Josef “Jeff” Sipek

Juniper Networks Spam

For a few months now, I’ve been getting regular mass mailing from the UK branch of Juniper Networks. Up until today, I just ignored them thinking that it must be a phishing attempt. Today, for whatever reason I looked at the headers and they look perfectly fine. It appears to be a genuine mass mailing. The thing that gets to me is that I never subscribed to this mailing. I also never talked to or did business with them. I think it is sad that even rather large and established companies resort to unsolicited mass mailings like this. In my eyes, all this kind of spam accomplishes is to market the company in negative ways. Well, done Juniper, well done.

How do I know that this is spam and I didn’t sign up for it indirectly? It’s very simple…

  1. I know how to spell my name.
  2. It’s been a while since I went to a conference. (A frequent reason to be subscribed to a mailing like this.)
  3. I do not deal with networking or network operations so I have no reason to sign up for anything even remotely related to this.

This leads me to the conclusion that for whatever reason, Juniper decided to get (buy?) an email address list of questionable origin. Tsk, tsk, tsk.

Fun fact: I clicked on the “manage subscriptions” link to unsubscribe. The web form doesn’t let me unsubscribe unless I give them more information about me—country and state. No, thanks.

Comment Spam Filtering Experiments

Just a heads up, I’m getting fed up with all the comment spam that ends up on the moderation queue. So, I’m working on some code to reject comment spam before it hits it. As the title for this post implies, these are experiments; I’ll try my best not to reject any valid comments. I appologize if a valid comment does get rejected.

If you end up being a victim of my overzealous filters, please email me:

Comment Spam, Part Deux

This is a continuation of Comment Spam from almost 6 months ago. Recently, I noticed that a lot of the comment spam I get appears to contain MD5 hashes. Here’s an example, with all the spam parts smudged.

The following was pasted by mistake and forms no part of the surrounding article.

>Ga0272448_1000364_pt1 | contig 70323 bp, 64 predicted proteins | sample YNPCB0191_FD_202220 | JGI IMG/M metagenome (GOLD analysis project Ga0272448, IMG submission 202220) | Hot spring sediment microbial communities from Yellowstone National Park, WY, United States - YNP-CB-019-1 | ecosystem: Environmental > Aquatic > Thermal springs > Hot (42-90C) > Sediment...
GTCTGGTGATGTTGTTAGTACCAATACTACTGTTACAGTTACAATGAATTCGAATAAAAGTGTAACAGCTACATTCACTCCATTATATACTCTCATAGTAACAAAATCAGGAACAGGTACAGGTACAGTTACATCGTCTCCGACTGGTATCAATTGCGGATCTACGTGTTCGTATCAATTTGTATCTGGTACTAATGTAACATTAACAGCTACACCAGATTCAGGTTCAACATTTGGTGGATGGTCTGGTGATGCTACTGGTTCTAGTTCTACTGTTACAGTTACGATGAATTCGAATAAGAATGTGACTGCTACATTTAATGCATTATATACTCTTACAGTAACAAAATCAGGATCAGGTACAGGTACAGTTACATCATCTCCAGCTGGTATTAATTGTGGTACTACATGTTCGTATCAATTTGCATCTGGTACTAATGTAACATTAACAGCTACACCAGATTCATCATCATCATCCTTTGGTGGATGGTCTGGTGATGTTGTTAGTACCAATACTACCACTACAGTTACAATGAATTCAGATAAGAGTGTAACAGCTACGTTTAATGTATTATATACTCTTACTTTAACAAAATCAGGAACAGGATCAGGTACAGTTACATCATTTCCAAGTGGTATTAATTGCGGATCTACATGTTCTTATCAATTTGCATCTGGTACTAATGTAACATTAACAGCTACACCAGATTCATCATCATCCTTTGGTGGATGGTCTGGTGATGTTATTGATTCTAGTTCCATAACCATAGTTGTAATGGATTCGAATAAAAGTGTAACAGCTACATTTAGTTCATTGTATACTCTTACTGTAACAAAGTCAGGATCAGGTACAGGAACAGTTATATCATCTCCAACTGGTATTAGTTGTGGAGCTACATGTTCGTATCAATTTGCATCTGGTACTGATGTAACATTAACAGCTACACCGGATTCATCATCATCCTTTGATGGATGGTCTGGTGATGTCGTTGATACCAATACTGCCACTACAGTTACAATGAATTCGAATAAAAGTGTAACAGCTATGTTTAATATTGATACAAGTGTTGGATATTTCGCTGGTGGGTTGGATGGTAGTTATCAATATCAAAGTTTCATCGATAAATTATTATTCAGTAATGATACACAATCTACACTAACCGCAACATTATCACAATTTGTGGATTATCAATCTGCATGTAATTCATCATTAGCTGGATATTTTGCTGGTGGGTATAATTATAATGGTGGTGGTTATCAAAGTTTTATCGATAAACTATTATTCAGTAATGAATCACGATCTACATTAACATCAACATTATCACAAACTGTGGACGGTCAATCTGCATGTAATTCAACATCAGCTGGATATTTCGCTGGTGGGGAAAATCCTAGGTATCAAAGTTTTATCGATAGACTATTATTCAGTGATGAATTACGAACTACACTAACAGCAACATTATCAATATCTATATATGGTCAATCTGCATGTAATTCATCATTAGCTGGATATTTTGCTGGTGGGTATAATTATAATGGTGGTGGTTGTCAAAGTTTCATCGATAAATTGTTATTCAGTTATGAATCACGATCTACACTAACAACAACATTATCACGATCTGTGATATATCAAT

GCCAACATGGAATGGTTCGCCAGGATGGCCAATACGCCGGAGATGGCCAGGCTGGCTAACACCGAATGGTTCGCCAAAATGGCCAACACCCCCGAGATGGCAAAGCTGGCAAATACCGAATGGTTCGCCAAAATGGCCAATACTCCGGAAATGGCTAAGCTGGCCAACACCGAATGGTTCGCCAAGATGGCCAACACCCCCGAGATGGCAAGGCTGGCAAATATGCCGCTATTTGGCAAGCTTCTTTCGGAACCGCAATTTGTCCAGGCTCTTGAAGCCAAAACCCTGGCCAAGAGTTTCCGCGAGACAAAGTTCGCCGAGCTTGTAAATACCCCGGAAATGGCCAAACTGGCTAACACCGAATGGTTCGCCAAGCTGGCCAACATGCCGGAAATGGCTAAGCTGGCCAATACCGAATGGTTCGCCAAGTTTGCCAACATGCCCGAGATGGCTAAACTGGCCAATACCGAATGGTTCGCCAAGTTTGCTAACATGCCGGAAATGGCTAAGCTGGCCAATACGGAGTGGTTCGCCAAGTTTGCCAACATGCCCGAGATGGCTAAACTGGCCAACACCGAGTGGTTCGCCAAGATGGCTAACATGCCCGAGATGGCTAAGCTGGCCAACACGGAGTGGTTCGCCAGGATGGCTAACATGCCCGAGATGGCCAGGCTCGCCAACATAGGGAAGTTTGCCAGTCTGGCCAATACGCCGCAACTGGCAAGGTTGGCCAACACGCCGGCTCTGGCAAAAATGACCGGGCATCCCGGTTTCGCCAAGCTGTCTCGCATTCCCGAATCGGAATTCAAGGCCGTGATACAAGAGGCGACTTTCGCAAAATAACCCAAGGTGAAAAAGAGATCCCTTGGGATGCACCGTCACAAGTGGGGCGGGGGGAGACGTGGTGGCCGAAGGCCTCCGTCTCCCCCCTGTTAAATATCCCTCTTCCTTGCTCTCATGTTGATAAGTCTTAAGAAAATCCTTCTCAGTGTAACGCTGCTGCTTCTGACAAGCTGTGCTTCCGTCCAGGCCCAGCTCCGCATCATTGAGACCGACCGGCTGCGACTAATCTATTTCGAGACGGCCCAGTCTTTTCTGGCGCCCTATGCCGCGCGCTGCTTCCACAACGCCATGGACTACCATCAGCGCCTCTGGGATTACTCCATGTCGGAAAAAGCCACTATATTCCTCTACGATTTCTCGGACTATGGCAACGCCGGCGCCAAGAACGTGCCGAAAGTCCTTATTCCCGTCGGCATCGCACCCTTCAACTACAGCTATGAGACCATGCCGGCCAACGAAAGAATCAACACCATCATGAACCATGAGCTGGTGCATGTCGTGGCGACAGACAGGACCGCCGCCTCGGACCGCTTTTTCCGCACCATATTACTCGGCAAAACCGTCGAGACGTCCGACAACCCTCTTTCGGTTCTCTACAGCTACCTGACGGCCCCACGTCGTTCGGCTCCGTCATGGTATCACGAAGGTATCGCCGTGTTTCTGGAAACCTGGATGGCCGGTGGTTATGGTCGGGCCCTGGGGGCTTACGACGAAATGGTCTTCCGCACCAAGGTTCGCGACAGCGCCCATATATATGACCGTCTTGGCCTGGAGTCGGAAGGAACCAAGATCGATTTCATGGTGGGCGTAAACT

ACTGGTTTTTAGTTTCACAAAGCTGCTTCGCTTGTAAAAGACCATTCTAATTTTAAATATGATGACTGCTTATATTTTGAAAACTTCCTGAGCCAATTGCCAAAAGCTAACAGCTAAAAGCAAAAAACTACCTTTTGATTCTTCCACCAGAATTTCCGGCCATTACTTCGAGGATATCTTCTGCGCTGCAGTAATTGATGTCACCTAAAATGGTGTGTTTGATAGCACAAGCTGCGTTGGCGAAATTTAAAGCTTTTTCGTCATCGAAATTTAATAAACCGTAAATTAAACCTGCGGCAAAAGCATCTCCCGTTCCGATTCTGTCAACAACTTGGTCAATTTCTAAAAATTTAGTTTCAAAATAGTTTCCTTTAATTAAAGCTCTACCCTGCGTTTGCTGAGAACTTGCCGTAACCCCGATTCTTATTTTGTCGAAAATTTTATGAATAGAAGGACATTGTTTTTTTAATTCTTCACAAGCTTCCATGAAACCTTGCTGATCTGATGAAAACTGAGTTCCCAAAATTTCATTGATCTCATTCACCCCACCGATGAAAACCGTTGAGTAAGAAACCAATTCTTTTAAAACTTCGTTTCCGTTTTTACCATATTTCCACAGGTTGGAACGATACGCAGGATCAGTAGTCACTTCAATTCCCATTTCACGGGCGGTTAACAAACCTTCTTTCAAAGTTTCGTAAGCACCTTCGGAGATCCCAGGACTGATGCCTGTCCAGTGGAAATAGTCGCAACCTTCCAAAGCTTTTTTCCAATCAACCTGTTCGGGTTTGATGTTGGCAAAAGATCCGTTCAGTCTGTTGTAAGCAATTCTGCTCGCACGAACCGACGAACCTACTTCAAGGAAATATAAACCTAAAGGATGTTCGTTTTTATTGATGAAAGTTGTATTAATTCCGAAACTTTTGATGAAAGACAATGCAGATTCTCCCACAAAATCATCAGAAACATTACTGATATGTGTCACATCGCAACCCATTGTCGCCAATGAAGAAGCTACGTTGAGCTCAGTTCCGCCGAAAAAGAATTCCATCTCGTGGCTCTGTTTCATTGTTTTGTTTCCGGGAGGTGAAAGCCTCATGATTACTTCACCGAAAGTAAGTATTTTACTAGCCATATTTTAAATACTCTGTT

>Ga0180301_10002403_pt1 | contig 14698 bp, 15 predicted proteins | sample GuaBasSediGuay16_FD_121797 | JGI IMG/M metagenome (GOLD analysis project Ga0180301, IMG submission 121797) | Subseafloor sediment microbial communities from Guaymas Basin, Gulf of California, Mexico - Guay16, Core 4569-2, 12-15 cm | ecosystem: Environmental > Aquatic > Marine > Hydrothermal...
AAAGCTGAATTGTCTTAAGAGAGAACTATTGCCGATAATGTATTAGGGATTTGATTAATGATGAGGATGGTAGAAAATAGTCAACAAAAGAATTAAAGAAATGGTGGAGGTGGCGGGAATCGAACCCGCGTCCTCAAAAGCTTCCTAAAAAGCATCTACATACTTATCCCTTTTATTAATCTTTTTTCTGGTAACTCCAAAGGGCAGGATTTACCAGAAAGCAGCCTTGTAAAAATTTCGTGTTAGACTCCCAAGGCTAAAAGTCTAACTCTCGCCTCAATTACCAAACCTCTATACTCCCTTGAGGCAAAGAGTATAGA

MD5 comment spam

I wonder why the spammers decided to include a hash in the comment. It could be an interesting way to eliminate duplication of spam — but I’m not sure that it would help them all that much.

And just if are curious, the IP is in China’s range.

Comment Spam

So, I’ve been getting a lot of comment spam lately — you can’t see it because I moderate it all. It is not a fun activity, so I looked at the available anti-comment spam plugins for wordpress. I have only one thing to say: They all suck. I looked at at least 7 different ones, which were neat in different ways, but they all suck. They force you to modify some “magic” php files. Sure, I understand the code, but the thing I don’t understand is the fact why? I’m no wordpress expert, but I am sure that there is a way to hook into it somewhere. This would easily allow me to upgrade wordpress at will without the fear of having to re-“apply” these hacky “plugins.” Shame. If I didn’t have an aversion to PHP, I might have written one, good one myself. I hope that the plugin authors/the wordpress folks see this, and fix it.


So, today this one very odd looking piece of spam got into my inbox (this is just the begining):

The wounded, the sick animals and birds swam to it. Theres a slide about a quarter of a mile over there to the left, hesaid. They will be ofthe pure blood like yourself, Dwayanu, and you shall find mates among the women. I wondered uneasily whether the Uighurs knew of a shorter road and were outflanking me. I had read terror in the eyes of many of the women. …

Of course there was a lot of attachments which probably had the real spam crap, and this text was used only to get past spam filters. Anyway, I found it rather amusing — I guess long gone are the days when spam had (if you were lucky) a bunch of random words that didn’t even make a coherent sentence. :)

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